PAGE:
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Wildfire smoke severity in Calgary peaks, then recedes

Calgary Herald logo Calgary Herald 2017-07-17 Bill Kaufmann
071717-no_object-57926824-_ALC0950-W.jpg © Al Charest 071717-no_object-57926824-_ALC0950-W.jpg

Calgarians are beginning to breathe a little easier as acrid smoke from B.C. wildfires dissipates.

But health and wildfire experts are warning the health risk from that smoke could increase again as blazes in B.C. forests continue to rage.

“The conditions seem to be such that we’ll be seeing more of this,” said Dr. Jason Cabaj, medical officer of health for the Calgary zone.

Early Monday morning, Environment Canada’s air quality index in Calgary rated a 7, at the bottom of the high-risk level. By mid-afternoon it had fallen to a 5 in the moderate category and was expected to fall to the low hazard level of 3 on Tuesday.

The heavier smoke, accompanied by small amounts of ash, blew into the Calgary area early Sunday evening, carried on a cold front’s gusty winds.

Cabaj said it’s likely patient loads at city hospitals and clinics increased due to the smoke, which most impacts those with cardiovascular and respiratory problems, the youngest and oldest.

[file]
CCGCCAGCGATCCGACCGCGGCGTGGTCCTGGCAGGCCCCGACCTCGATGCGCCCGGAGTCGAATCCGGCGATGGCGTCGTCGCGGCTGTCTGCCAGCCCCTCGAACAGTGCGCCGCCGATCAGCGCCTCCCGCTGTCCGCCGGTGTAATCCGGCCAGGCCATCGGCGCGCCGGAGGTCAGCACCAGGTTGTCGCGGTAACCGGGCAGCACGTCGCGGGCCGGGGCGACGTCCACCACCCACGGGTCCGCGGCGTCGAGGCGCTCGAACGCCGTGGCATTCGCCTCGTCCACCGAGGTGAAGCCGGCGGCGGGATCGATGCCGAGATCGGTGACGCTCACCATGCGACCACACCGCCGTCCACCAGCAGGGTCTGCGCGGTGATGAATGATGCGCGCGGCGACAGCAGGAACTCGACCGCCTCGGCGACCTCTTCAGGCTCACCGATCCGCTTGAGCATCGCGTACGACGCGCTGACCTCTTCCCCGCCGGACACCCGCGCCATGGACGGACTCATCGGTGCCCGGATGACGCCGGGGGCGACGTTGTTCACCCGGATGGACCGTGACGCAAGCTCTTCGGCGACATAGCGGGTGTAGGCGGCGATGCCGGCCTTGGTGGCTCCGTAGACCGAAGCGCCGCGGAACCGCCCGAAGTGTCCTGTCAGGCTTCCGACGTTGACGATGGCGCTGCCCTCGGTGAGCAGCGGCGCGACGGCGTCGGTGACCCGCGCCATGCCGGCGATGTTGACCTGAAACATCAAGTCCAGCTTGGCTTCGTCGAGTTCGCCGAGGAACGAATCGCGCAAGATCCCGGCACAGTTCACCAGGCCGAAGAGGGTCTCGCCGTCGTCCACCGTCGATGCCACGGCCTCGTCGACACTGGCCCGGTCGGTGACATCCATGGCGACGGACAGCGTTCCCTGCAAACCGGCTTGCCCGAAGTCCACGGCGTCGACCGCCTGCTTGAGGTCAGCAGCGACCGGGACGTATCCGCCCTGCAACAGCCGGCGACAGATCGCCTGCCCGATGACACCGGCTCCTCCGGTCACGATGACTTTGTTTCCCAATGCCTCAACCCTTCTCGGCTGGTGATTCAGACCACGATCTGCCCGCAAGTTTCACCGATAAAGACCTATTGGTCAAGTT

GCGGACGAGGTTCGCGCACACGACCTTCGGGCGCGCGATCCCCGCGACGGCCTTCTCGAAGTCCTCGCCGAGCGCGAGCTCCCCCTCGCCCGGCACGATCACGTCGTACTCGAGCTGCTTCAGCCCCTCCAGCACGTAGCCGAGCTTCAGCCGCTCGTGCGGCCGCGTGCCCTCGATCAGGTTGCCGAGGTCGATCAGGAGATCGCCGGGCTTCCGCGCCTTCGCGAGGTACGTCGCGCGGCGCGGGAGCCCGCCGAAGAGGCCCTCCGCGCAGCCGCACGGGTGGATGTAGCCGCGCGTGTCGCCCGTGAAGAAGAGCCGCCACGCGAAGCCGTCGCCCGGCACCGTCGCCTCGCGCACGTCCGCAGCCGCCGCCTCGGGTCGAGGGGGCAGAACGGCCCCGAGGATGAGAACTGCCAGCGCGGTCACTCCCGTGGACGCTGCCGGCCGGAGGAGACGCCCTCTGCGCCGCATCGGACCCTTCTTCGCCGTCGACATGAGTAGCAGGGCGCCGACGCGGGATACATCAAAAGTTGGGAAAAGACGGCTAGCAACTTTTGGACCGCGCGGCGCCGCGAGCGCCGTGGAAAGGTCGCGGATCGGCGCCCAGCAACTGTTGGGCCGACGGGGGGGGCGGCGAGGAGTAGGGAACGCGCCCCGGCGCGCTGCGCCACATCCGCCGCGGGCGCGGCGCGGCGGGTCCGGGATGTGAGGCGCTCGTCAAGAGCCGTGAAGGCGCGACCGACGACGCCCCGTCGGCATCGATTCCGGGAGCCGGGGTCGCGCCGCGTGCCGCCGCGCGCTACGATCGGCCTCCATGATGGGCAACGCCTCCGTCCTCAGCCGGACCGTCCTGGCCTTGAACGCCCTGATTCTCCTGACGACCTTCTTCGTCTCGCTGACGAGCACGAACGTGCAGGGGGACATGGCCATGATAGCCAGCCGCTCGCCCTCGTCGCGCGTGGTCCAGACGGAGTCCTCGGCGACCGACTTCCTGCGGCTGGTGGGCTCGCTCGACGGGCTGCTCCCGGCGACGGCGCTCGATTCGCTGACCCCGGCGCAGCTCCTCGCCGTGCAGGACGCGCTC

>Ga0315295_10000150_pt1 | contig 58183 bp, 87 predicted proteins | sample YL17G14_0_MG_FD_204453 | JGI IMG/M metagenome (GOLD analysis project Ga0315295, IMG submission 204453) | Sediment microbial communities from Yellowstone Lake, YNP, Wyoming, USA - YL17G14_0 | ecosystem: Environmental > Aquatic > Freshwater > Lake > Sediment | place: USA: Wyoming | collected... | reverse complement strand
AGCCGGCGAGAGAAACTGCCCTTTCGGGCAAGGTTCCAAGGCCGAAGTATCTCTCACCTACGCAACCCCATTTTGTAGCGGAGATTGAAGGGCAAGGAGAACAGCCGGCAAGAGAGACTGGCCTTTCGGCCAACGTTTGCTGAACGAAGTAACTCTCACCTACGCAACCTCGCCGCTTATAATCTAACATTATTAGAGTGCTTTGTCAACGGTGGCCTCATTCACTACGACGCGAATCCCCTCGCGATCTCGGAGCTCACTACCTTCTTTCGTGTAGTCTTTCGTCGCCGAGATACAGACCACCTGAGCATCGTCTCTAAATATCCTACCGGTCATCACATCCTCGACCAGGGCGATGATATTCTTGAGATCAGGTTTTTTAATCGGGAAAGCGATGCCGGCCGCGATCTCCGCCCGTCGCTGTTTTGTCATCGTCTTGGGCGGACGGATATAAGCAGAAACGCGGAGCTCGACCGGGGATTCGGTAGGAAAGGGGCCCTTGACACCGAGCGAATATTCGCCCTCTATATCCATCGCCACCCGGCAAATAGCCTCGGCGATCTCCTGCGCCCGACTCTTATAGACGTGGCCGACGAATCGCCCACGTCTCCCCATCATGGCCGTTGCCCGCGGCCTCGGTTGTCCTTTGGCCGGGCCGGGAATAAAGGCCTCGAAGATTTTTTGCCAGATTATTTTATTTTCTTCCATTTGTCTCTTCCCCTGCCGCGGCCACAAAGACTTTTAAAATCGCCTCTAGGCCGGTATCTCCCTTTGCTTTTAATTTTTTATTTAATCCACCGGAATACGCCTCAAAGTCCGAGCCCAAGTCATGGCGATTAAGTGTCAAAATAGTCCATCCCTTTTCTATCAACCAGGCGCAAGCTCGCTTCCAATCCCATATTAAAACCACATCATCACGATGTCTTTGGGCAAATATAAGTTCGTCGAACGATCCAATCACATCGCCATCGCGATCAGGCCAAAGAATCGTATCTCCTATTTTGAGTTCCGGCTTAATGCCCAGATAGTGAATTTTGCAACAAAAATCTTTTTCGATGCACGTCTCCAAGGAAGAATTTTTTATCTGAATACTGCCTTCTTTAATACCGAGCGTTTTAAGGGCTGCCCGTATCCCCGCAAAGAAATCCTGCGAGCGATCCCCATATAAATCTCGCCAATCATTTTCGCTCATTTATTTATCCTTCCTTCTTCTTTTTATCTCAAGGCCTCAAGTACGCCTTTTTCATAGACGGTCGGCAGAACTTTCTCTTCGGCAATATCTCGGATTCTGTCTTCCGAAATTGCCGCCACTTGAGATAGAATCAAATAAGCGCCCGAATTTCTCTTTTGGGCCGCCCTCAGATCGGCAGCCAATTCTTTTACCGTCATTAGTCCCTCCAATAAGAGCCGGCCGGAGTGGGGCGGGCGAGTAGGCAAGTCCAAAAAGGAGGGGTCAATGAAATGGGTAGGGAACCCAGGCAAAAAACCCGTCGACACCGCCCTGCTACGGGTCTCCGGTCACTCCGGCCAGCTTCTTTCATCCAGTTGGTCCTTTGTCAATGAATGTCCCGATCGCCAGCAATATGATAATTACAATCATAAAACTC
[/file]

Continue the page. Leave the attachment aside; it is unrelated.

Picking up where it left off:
“I’d expect there’ll be more calls to Health Link and emergency visits,” he said.

He said a study on the effects of wildfire smoke that severely blanketed Calgary in August 2015 should bear results by year’s end and will likely show health impacts.

Fifty sensors set up by a city tech startup monitoring the level of particulates in the air shows the amount of fine debris earlier Monday in Calgary was at least 10 times the norm.

The sensors picked up readings of 111, before they began falling back, said Coral Bliss Taylor of SensorUp.

“We normally see readings of zero to 10, so it’s not good, it’s the worst I’ve seen since last October,” said Taylor, referring to when the sensors were first set up in Calgary.

“We’ve been receiving lots of calls from the public today.”

But contrast, a typical day in smoggy Beijing rates about a 73, she said.

On Monday, city officials suspended their Park N Play program for the day, with hopes of resuming the children’s park activities sessions Tuesday.

University of Alberta wildfire expert Michael Flannigan said the smoke in the Calgary area was coming from fires in both B.C.’s Kootenay National Park and those deeper in the province’s interior.

“It’s a kind of smoke soup,” he said.

Alberta Health Service’s Cabaj said Calgarians should gauge the level of eye and throat irritation when deciding what kinds of outdoor activities to pursue.

“When people are noticing irritation or other symptoms, that’s when they need to be cautious,” he said.

on Twitter: @BillKaufmannjrn


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